“I often get asked to assess large baobab trees, either for their size or their health,” says Dr Sarah Venter, founder of the Baobab Foundation. “This Greater Kuduland Reserve Baobab is one of the biggest ones I have ever measured”.
With a circumference of 25 m, height of 12 m and crown diameter of 24 m this amazing Bao Mama throws her shadows over a 75m2 area for all creatures living in the vicinity. In comparison, the 1200-year-old Sagole Baobab, the largest baobab tree in South Africa, has a circumference of 32.89 meters and a trunk diameter of 10.47 meters, located east from Tshipise, in Limpopo Province, not very far from this one.
Dr Venter was visiting the reserve with ecology research manager Niall Beddy. This Baobab is growing on the Mopane plains of the Reserve, north of a ridge of sandstone hills, probably since about a thousand plus years ago.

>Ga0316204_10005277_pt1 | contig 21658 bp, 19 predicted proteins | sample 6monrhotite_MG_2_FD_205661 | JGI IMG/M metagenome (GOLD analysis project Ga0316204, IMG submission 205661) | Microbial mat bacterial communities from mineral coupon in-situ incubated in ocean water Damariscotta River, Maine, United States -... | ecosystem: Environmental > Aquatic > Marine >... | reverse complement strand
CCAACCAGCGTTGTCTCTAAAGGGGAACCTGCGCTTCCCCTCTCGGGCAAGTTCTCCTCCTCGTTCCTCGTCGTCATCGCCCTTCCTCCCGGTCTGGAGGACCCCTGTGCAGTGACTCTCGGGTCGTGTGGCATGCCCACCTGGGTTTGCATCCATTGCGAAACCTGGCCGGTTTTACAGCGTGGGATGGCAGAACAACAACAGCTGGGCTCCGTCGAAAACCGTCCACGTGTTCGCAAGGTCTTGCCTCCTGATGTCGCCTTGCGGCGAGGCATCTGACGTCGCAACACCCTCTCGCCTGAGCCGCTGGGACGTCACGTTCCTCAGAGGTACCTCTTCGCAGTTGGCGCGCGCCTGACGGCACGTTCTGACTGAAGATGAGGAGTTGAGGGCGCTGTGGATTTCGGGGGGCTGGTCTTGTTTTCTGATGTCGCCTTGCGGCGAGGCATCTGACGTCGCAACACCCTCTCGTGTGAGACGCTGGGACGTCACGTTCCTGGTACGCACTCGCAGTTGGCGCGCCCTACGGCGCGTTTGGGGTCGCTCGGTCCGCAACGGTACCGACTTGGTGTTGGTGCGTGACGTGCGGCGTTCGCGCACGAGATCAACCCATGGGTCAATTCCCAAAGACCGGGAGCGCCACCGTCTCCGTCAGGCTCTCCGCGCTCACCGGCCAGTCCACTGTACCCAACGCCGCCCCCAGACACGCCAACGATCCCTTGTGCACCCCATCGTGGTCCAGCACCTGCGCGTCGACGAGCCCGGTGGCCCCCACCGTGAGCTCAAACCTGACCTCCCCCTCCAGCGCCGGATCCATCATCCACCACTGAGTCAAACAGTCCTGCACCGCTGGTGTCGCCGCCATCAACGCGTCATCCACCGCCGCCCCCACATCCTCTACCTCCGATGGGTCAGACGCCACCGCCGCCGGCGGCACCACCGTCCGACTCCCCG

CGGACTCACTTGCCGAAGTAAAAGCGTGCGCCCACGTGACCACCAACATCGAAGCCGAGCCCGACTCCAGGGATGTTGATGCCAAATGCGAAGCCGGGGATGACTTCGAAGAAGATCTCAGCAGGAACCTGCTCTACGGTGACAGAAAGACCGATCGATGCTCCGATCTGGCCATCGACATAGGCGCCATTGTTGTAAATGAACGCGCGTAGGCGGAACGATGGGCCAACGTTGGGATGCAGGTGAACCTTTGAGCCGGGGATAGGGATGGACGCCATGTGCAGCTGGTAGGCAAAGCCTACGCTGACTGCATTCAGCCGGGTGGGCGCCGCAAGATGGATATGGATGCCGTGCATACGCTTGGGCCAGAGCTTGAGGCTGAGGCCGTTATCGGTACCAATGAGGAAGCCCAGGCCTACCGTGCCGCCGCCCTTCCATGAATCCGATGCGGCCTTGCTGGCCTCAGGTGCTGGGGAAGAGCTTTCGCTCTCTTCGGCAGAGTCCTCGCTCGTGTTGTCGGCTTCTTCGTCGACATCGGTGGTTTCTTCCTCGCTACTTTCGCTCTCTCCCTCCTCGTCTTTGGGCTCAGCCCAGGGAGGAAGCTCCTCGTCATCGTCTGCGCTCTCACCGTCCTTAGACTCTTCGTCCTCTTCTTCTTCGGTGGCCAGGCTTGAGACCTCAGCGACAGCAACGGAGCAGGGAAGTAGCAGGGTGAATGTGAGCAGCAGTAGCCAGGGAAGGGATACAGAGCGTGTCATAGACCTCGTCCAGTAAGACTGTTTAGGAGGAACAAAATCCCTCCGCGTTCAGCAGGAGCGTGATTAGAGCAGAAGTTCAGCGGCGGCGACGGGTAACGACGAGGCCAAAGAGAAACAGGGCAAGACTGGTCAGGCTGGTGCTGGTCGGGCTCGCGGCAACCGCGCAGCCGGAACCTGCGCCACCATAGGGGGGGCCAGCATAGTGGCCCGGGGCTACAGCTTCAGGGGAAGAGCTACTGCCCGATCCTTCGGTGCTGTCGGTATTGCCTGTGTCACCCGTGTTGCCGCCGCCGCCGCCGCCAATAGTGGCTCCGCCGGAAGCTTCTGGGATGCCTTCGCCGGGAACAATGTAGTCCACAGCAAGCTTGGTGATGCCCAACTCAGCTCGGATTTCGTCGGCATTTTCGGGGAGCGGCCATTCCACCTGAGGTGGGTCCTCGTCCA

This now magnificent tree would have been only a baby around the year 1022 AD, a time during the late Middle Ages and the start of the medieval period in Europe. In Limpopo, about 80 km west of Kuduland’s Baobab, early Iron Age settlers lived at Mapungubwe Hill melting iron, making their clay pots and traded beads, gold and ivory with the East from about 1000 AD to 1300 AD. Maybe one of them dropped a Baobab seed here, eating the nutritious super food on way to the East Coast a thousand years ago.
See a short video of the measuring up or this beautiful tree.